Tennessee repeats as State of the Year
By: Business Facilities staff on Jan 06, 2015
Business Facilities has announced an unprecedented result for its top annual award: TENNESSEE has become the magazine’s first back-to-back STATE OF THE YEAR winner. Tennessee, which previously won the top award in 2009 and 2013, is also the first state to win three of BF‘s annual State of the Year designations in the magazine’s awards competition, which began in 2007.
“We thought it would be hard for the Volunteer State to match last year’s performance, but the folks in Tennessee keep reeling in one mega-project after another,” said BF Editor in Chief Jack Rogers. “Most impressive, Tennessee seemed to pick up momentum as it went along.”
TN’s top five projects in 2014 netted nearly 8,000 new jobs, including the hotly contested Volkswagen expansion and a new Under Armour distribution center. In the last two months of 2014, the state added to this tally with three major announcements: Bridgestone’s headquarters relocation, a 3M manufacturing facility and a Target fulfillment center.
“Tennessee is one of a handful of states that has clearly made economic development priority no. 1,” Rogers said. “With a powerhouse automotive cluster, world-class infrastructure and the nation’s most improved education system, we could be looking at a State of the Year dynasty in the making.”
Rogers cited Tennessee’s successful execution of a diversified growth strategy, as well as its emphasis on infrastructure and education, as key factors in securing consecutive victories in the competition for BF‘s top honor.
“For two years in a row, Tennessee has notched one of the strongest across-the-board showings in our annual State Rankings Report,” Rogers added.
In BF‘s 2014 Rankings Report, TN finished first in the Education: Race to the Top leaders category. Tennessee received $500 million in funding from the federal program and was cited by the U.S. Department of Education as a national leader in the implementation of educational reforms mandated by the program.
Tennessee also has been the top state for Automotive Manufacturing Strength for four of the past five years. In 2014, the state fended off a challenge from competing locations including Mexico to secure a major expansion of Volkswagen’s automotive assembly facility in Chattanooga.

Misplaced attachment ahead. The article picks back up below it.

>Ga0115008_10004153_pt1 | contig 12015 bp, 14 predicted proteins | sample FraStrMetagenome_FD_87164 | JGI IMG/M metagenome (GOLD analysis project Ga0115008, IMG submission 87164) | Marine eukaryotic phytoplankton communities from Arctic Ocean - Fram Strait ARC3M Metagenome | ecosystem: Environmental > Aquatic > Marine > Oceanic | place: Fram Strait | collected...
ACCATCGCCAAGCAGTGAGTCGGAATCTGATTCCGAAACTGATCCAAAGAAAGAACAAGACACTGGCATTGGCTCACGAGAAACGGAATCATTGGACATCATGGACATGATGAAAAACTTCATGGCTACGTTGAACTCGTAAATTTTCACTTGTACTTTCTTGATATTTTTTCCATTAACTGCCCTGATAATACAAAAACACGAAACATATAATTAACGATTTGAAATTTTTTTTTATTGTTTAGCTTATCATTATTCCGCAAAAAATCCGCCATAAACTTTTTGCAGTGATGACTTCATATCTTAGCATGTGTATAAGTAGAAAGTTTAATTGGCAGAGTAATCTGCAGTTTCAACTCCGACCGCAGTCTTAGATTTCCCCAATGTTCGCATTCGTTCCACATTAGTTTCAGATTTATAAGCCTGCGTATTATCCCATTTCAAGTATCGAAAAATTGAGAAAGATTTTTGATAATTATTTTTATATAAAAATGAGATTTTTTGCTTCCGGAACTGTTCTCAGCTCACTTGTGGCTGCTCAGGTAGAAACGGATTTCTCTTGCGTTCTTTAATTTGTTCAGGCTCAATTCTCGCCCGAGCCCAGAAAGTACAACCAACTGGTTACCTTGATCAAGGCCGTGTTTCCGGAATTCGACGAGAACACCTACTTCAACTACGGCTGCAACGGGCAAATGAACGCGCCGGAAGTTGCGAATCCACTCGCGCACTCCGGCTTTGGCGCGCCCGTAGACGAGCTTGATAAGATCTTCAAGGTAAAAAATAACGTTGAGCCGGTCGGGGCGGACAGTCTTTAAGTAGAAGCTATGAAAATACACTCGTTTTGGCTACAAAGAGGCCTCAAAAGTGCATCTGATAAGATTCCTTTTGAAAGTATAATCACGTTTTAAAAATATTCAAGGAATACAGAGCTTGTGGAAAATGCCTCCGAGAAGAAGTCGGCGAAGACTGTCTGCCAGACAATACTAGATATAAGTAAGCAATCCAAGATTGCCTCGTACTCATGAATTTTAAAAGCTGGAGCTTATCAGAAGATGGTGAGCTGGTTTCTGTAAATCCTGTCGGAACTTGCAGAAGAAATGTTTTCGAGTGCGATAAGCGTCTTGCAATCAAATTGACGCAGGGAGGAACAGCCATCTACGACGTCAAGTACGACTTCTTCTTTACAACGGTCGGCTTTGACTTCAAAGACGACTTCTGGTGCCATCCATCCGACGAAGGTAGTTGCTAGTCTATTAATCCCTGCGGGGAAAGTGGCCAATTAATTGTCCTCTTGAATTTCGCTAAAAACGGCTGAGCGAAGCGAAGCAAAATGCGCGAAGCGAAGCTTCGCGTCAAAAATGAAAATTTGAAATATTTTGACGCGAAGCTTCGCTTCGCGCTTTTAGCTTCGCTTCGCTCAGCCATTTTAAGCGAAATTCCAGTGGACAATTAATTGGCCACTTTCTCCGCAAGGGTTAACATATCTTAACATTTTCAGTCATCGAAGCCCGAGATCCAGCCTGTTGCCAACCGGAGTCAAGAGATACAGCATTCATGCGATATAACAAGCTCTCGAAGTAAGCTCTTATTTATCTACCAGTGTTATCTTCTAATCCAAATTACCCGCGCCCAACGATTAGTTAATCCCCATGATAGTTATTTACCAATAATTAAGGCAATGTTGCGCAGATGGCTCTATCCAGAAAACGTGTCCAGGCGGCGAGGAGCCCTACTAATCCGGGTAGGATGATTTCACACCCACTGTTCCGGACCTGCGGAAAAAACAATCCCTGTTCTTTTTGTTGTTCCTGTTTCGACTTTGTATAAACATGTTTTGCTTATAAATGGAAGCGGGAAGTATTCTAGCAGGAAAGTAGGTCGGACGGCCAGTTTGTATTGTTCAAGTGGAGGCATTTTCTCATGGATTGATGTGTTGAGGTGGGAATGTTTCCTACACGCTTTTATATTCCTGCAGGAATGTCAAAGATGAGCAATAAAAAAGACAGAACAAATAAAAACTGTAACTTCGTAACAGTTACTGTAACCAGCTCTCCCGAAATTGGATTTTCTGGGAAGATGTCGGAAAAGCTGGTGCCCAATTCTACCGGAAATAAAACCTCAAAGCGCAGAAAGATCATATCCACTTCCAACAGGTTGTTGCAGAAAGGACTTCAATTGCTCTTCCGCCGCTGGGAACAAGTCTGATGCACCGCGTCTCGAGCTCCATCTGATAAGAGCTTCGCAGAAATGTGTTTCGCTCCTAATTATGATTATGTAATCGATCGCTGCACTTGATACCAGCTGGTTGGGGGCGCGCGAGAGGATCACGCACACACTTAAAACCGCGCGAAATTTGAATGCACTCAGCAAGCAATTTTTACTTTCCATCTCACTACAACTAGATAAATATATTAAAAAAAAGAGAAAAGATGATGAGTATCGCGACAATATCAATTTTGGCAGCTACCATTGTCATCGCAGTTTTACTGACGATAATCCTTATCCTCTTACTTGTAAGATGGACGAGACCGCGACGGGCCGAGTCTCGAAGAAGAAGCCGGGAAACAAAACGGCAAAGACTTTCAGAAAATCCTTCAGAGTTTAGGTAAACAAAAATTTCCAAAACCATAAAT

Tennessee has augmented its geographic advantage as a centrally located state with world-class infrastructure that offers timely distribution by air, rail, land and water, including the nation’s leading Aerotropolis hosting the FedEx air cargo hub in Memphis. The state also has been a leader in the installation of high-speed broadband networks, with Chattanooga offering gigabit service.
Tennessee nailed down BF‘s 2013 SOTY crown with a solid mix of top projects that created 6,900 jobs and lured millions in investments from overseas producers for new and expanded U.S. manufacturing facilities. The state snared the top prize from South Korea, tire producer Hankook’s first U.S. plant, an $800-million investment that will bring 1,850 jobs to Clarksville-Montgomery County over the next five years. Nissan added 900 workers in Smyrna, TN last year to produce the popular Rogue SUV crossover; Alcoa invested $276 million to double capacity at its Blount County facility to meet growing demand for aluminum sheet in the automotive sector.
Tennessee earned BF‘s 2009 State of the Year honors after landing some of the most hotly contested economic development projects of the past decade, including Volkswagen’s decision to put its $1-billion North American assembly facility in Chattanooga and $3 billion worth of investments in plants to produce polysilicon, the raw material used in solar panels and semiconductors.
Tennessee’s burgeoning automotive sector includes nearly 1,000 companies, employs more than 115,000 workers and has an economic impact of more than $35 billion.
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